Jiang Group - Ascidian notochord morphogenesis
(May 2006 - December 2014)

Jiang Group June 2007

We are interested in how differentiated cells are organized into complex tissues and organs, and how this process evolves. The ascidian notochord provides an elegant system for studying this process. In contrast to the vertebrate notochord, which consists of thousands of still dividing cells whose positions and movements during development are difficult to trace, ascidian notochord has only 40 cells, which are post-mitotic at the beginning of morphogenesis. During a process called convergent extension, a four by ten sheet of differentiated notochord cells are organized into a single column of 40-stacked cells. Following convergent extension, notochord development continues as individual cells elongate and produce extracellular matrix along the anterior/posterior axis. Finally, these extracellular lumens fuse to form a tube that runs the length of the larval tail. Ascidian notochord at the swimming larval stage functions as a hydrostatic “skeleton” essential for the locomotion of the tadpoles.

In addition to this simple and stereotypic mode of development and morphogenesis in notochord, ascidian offers several other advantages for developmental genetic and cell biology studies. First, ascidians belong to proto-chordates that have diverged from vertebrate lineage before whole genome duplications; therefore they reveal a minimal gene repertoire for building a chordate. Second, genomes of both Ciona intestinalis and Ciona savignyi, two commonly used species in the laboratory, have been sequenced, providing a platform for genomic and genetic studies. Third, electroporation provides an efficient method for routine gene manipulation and generation of transgenic animals. Fourth, large scale culture of Ciona and their being self-fertilizing hermaphrodites makes ascidians attractive animal models for classic genetic study. Finally, fast and external embryonic development and transparent embryos allows sub-cellular level imaging and experimental manipulation of specific cell biology processes.

We have used molecular markers and confocal imaging to describe tubulogenesis in the developing Ciona notochord. During tubulogenesis each notochord cell establishes de novo apical domains, and undergoes a mesenchymal–epithelial transition to become an unusual epithelial cell with two opposing apical domains. Concomitantly, extracellular luminal matrix is produced and deposited between notochord cells (Fig. 1 and Fig. 2). Subsequently, each notochord cell simultaneously executes two types of crawling movements bidirectionally along the anterior/posterior axis on the inner surface of notochordal sheath. Lamellipodia-like protrusions results in cell lengthening along the anterior/posterior axis, while the retraction of trailing edges of the same cell leads to the merging of the two apical domains (Fig. 3). As a result, the notochord cells acquire endothelial-like shape and forms the wall of the central lumen. Inhibition of actin polymerization prevents the cell movement and tube formation. Ciona notochord tube formation utilizes an assortment of common and fundamental cellular processes including cell shape change, apical membrane biogenesis, cell/cell adhesion remodeling, dynamic cell crawling, and lumen matrix secretion.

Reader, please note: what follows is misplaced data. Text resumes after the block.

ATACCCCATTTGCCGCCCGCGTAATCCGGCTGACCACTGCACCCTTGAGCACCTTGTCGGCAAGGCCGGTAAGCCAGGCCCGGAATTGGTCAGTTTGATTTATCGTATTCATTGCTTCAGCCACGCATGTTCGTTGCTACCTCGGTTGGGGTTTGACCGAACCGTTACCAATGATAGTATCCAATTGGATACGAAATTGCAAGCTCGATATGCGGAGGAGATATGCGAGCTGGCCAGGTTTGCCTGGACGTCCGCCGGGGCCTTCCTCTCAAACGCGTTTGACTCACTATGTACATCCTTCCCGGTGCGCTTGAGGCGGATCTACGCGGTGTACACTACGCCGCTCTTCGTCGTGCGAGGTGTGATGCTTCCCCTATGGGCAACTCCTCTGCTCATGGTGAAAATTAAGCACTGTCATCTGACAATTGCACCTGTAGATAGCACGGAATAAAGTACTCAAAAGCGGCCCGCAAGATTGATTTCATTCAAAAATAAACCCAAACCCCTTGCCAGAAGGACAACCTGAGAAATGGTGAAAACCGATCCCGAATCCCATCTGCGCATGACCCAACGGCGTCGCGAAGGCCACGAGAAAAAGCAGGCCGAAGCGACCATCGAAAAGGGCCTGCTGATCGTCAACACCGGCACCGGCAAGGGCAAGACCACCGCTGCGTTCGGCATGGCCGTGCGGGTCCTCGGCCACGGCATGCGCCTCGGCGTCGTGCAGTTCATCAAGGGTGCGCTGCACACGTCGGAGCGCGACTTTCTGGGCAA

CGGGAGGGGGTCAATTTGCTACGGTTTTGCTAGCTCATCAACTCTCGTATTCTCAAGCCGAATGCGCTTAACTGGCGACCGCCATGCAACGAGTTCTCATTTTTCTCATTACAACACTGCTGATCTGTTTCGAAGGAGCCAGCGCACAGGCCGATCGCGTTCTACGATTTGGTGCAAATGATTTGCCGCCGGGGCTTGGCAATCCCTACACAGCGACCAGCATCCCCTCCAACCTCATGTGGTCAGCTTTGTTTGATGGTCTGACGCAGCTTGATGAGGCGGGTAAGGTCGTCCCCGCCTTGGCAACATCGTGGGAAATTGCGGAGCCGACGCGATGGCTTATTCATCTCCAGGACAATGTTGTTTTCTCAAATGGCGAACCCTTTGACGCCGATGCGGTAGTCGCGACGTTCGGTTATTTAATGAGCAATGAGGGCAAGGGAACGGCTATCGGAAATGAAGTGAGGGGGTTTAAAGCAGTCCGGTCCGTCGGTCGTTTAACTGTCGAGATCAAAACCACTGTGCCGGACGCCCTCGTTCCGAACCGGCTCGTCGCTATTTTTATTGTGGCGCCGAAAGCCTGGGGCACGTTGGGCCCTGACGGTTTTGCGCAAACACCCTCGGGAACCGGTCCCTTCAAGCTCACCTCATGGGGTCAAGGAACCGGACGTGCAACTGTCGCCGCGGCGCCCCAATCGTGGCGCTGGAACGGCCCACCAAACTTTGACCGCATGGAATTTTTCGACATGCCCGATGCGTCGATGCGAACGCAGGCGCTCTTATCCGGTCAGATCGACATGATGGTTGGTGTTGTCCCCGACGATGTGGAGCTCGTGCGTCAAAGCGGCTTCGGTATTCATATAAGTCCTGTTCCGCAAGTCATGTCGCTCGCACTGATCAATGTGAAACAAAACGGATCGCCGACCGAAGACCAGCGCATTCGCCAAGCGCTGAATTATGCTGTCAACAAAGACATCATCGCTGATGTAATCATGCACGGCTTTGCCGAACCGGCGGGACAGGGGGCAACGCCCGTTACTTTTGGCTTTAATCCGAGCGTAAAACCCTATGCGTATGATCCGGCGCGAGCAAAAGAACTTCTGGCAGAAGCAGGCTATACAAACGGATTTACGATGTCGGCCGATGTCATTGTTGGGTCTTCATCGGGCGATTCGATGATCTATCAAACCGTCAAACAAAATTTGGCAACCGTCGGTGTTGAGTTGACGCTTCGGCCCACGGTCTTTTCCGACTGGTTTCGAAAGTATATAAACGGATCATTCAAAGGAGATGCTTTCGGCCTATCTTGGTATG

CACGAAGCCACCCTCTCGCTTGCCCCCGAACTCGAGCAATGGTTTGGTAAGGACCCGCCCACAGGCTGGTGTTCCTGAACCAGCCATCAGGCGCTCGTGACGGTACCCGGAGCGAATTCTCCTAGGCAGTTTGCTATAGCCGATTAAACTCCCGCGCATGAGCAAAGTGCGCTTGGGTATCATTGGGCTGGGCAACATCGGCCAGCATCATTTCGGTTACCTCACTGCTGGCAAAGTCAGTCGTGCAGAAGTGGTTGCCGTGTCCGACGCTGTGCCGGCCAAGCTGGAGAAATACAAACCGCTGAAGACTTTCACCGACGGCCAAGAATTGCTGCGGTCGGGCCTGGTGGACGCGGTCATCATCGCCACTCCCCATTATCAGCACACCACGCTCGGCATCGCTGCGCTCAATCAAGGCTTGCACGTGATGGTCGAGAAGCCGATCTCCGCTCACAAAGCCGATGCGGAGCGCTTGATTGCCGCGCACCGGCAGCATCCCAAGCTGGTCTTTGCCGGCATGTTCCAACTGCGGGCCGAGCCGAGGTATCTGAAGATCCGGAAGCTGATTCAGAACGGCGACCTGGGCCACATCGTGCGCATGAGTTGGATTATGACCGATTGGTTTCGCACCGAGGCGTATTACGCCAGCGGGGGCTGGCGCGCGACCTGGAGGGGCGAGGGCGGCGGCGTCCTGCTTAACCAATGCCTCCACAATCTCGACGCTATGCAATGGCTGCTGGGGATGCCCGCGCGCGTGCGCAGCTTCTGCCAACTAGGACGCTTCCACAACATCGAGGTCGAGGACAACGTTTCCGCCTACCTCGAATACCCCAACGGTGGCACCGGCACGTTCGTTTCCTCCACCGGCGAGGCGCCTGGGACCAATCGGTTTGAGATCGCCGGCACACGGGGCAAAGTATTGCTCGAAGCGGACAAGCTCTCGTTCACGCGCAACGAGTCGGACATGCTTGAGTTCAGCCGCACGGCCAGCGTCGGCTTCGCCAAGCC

Our group now uses Ciona notochord tubulogenesis as experimental model to address the molecular mechanisms of tube formation. We perform functionally analyses of various cell biology processes and aim to provide mechanistic insights as how each contributes to, and how their actions are coordinated during, the construction of the tube. Specific questions and projects include:

  1. Polarity establishment; interaction between apical/basal polarity and planar cell polarity pathways, and functional significance of cell polarities in organizing cell shape changes, cell movement, and metabolic activities of notochord cells during tube formation.


  2. Secretory pathways (nature of secretory vesicles and their directional trafficking) for extracellular matrix production and apical/luminal membrane biogenesis.


  3. Molecular mechanisms for dynamic remodeling of cell adhesion complexes, including adherens junctions and tight junctions, during the rearrangement of notochord cells (Fig. 4) as they form a tube


  4. Molecular and mechanistic basis of the force generation underlying cell shape changes and cell movements





Fig. 1: 3D reconstruction of single notochord cell as it undergoes dramatic cell shape
changes and produces large amounts of extracellular lumen at both anterior and posterior ends.
Click image to see video.




Fig. 2: Small ion transporter SLC26A2 staining (red) of notochord cells reveals apical/luminal membrane
biogenesis concurrent with extracellular matrix production. Notochord cells are counter-stained green for F-actin.
Click image to see video.




Fig. 3: Complex bi-directional movements of individual notochord cells as they take on an endothelial cell shape.
Mosaic expression of actin-GFP reveals the motile cell edges.
Click image to see video.




Fig. 4: Illustration of cell junction rearrangement at the later stage of notochord tube formation.
Directional cell movements (green arrows) result into the loss of cell-cell junctions between orange and
purple cells, and between orange and green cells; and new cell-cell junction between purple and green cells is established.
Click image to see video.

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